- How To Stop Prickly Heat Can Provide You With A Stress Free Holiday
- Each year millions of people refuse to go abroad due to prickly heat
- Choosing the right sun scream can help solve prickly heat
Learning How To Stop Prickly Heat Will Help Avoid A Stressful Holiday
How to stop prickly heat. Going on holiday is something most people look forward to, but for those that suffer from prickly heat going abroad could be the last thing on their mind. Prickly heat has become so much of a problem for thousands of people, many of those that suffer from it have to be careful where they choose to go abroad. Some people go on holiday in the winter when it’s less sunny, while others go to a country with a climate similar to the UK.
In2town Travel Magazine has decided to look more into prickly heat and see the methods available on how to stop prickly heat so those that suffer from the skin condition and enjoy their holiday in the sun.
What Is Prickly Heat
Prickly heat, which is also known as a heat rash or miliaria affects tens of thousands of people each year who go abroad to sunny climates. It’s estimated that up to 10 per cent of the population suffers from prickly heat. As such, how to stop prickly heat has become one of the most popular search terms in Google for those going to Spain.
The red and itchy rash on the skin which can cause a stinging or prickly feeling can be a living hell for those that suffer from prickly heat. Prickly heat can appear on any part of the body, but more commonly appears on the neck or armpits. It can become so bad that the person who suffers from it will spend their holiday indoors out of the sun, or in bed.
The rash on the skin is caused by sweat glands in the skin that become blocked. When this happens, the sweat cannot escape from the body and with having nowhere to go it leaks into nearby skin. This then causes redness and rashes and results in the skin becoming itchy.
Doctors who have said that prickly heat can affect, adults, children, and babies, have warned that those that are overweight have an increased chance of suffering from prickly heat, due to the increase in sweating when they are hot.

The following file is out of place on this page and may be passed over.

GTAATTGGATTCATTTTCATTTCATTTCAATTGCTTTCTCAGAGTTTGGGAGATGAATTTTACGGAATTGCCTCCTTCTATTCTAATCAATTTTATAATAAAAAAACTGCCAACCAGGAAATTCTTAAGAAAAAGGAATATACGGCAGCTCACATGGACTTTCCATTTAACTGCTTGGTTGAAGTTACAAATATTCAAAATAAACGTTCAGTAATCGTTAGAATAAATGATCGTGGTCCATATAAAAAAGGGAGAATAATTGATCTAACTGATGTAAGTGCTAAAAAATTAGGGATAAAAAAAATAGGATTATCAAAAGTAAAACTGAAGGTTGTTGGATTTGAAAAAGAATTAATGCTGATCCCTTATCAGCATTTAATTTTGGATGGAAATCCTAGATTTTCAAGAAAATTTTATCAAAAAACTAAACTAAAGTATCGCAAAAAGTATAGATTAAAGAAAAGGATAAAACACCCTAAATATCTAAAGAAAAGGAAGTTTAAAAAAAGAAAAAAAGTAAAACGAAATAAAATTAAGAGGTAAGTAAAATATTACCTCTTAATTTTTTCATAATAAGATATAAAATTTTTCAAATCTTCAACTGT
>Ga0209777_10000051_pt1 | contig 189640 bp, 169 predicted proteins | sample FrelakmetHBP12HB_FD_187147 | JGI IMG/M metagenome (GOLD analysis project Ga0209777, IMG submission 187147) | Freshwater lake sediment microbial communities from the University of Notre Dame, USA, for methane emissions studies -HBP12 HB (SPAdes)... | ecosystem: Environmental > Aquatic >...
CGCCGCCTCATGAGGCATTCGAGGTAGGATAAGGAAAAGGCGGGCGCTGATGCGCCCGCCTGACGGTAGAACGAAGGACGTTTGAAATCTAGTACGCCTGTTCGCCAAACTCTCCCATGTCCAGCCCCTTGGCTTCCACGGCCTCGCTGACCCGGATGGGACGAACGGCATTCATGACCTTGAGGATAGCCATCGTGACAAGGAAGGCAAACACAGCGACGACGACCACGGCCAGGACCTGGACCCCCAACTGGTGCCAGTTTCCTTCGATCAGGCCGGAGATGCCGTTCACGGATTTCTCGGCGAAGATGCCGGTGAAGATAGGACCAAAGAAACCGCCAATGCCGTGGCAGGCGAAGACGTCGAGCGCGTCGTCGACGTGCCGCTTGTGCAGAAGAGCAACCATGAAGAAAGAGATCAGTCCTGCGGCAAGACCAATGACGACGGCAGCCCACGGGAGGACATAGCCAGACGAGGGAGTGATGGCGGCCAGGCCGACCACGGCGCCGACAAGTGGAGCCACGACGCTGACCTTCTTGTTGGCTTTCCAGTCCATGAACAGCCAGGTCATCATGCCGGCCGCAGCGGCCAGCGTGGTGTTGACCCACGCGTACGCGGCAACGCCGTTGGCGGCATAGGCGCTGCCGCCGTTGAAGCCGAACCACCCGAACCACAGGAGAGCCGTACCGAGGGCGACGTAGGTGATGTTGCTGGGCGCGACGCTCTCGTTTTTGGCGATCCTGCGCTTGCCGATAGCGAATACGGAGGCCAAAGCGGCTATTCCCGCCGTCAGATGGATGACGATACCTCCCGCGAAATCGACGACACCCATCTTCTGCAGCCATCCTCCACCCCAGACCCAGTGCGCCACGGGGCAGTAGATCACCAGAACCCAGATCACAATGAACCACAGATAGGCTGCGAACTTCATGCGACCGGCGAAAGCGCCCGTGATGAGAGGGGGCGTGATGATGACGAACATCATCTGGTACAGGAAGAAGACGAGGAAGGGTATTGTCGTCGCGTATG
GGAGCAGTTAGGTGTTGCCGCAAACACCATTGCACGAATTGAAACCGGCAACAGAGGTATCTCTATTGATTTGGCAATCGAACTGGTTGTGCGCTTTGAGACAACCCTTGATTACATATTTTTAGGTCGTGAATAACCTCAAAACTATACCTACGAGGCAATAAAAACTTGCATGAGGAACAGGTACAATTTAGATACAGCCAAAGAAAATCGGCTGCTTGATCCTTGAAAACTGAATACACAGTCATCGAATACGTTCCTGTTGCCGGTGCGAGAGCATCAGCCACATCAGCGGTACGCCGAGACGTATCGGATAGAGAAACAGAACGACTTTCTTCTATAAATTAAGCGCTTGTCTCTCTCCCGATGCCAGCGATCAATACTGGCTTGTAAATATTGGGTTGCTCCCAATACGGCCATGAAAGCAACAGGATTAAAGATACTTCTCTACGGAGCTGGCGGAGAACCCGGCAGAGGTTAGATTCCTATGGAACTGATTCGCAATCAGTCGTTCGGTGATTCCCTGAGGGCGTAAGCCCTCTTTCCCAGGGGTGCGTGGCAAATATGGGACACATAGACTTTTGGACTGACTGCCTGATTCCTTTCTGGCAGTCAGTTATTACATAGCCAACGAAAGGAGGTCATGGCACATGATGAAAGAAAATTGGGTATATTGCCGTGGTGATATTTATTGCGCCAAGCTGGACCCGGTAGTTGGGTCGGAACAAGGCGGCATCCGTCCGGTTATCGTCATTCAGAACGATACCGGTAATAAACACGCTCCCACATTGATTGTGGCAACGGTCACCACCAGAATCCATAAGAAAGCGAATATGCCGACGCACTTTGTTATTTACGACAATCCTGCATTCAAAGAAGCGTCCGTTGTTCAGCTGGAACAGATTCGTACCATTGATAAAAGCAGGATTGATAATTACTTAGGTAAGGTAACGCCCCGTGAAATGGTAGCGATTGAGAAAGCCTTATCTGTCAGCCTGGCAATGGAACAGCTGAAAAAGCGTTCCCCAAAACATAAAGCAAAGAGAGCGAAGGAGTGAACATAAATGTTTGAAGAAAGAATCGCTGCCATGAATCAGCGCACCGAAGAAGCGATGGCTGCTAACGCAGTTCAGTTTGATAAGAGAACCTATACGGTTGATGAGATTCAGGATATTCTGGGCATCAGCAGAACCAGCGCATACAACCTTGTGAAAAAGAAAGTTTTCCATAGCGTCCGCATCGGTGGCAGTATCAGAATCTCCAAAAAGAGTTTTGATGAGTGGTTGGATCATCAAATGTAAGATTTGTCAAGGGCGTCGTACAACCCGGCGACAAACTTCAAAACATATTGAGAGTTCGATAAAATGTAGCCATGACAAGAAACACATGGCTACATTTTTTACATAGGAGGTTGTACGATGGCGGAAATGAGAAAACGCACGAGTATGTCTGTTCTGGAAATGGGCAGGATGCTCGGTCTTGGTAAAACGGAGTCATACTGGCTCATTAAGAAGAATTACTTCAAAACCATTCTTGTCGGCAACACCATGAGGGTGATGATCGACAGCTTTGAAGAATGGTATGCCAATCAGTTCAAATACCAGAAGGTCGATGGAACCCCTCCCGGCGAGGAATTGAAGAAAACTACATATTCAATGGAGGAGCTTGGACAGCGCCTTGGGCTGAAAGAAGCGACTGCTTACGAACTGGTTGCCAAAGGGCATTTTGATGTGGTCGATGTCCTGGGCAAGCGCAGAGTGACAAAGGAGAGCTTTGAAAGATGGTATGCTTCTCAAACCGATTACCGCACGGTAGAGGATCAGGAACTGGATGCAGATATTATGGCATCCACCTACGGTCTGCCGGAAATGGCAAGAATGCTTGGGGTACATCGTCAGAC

Tips On How To Stop Prickly Heat
The first way to reduce the chances of suffering from prickly heat is to reduce the amount you sweat. This can be achieved through measures such as:
- Staying in the shade
- Wearing only loose-fitting, cool clothes
- Showering in cool water regularly
- Avoiding exercise in hot weather
- Keeping out of the sun when it is at its hottest
- Drinking more water than usual
How To Stop Prickly Heat – Choose Your Sun cream wisely
When it comes to prickly heat and how to stop prickly heat, one of the last things people think about is the type of sun cream they use. As mentioned, blocked sweat glands can cause prickly heat and can increase the suffering; using a waterproof sun cream is not a great idea.
Waterproof sun cream, which contains clogging ingredients such as mineral oils and silicone can aggravate the skin and build up your prickly heat. Using this type of sun cream means the sweat has nowhere to go and is like the body being wrapped in tin foil.
Products That Can Help With Prickly Heat
- Antihistamines. Taking one a day two weeks before you go on holiday and while you are on holiday, can help avoid prickly heat.
- Eucerin Sun Cream Gel and Allergy Protection. This Eucering cream absorbs very quickly and does not irritate the skin. It contains a 3-dimensional protection system, which pairs both mineral and organic UVA/UVB filters with the natural cell protection of antioxidant licorice extract.
- Soltan Sensitive Hypoallergenic Suncare Lotion. Soltan suncream is specifically formulated for sensitive skin, protects against prickly heat and has a 5 star UVA rating.
- Rona Ross Prickly Heat Lotion. Oil, fragrance & colour free lotion with calamine for the treatment of skin irritations, prickly heat & burns
If you continue to suffer from prickly heat, a visit to the doctor or to the nurse would be a good solution, they will be able to advise more on how to avoid prickly heat.
By Anita Wells